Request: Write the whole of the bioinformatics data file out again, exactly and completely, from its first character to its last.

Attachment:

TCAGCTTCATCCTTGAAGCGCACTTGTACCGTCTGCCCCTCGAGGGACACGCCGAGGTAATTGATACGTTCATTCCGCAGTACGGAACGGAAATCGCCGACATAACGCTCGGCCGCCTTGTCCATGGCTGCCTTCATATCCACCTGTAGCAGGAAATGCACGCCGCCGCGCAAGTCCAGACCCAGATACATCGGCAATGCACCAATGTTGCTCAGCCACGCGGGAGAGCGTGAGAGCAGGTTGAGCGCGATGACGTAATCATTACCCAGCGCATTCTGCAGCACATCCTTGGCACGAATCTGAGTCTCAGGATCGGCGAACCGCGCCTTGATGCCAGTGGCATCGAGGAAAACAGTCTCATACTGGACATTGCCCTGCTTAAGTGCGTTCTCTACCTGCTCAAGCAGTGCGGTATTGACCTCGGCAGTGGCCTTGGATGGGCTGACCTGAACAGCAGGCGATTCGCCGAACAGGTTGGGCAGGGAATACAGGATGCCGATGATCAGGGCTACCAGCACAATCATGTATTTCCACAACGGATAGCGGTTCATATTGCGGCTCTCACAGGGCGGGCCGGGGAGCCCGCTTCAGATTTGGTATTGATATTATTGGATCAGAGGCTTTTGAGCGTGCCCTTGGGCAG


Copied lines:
TCAGCTTCATCCTTGAAGCGCACTTGTACCGTCTGCCCCTCGAGGGACACGCCGAGGTAATTGATACGTTCATTCCGCAGTACGGAACGGAAATCGCCGACATAACGCTCGGCCGCCTTGTCCATGGCTGCCTTCATATCCACCTGTAGCAGGAAATGCACGCCGCCGCGCAAGTCCAGACCCAGATACATCGGCAATGCACCAATGTTGCTCAGCCACGCGGGAGAGCGTGAGAGCAGGTTGAGCGCGATGACGTAATCATTACCCAGCGCATTCTGCAGCACATCCTTGGCACGAATCTGAGTCTCAGGATCGGCGAACCGCGCCTTGATGCCAGTGGCATCGAGGAAAACAGTCTCATACTGGACATTGCCCTGCTTAAGTGCGTTCTCTACCTGCTCAAGCAGTGCGGTATTGACCTCGGCAGTGGCCTTGGATGGGCTGACCTGAACAGCAGGCGATTCGCCGAACAGGTTGGGCAGGGAATACAGGATGCCGATGATCAGGGCTACCAGCACAATCATGTATTTCCACAACGGATAGCGGTTCATATTGCGGCTCTCACAGGGCGGGCCGGGGAGCCCGCTTCAGATTTGGTATTGATATTATTGGATCAGAGGCTTTTGAGCGTGCCCTTGGGCAG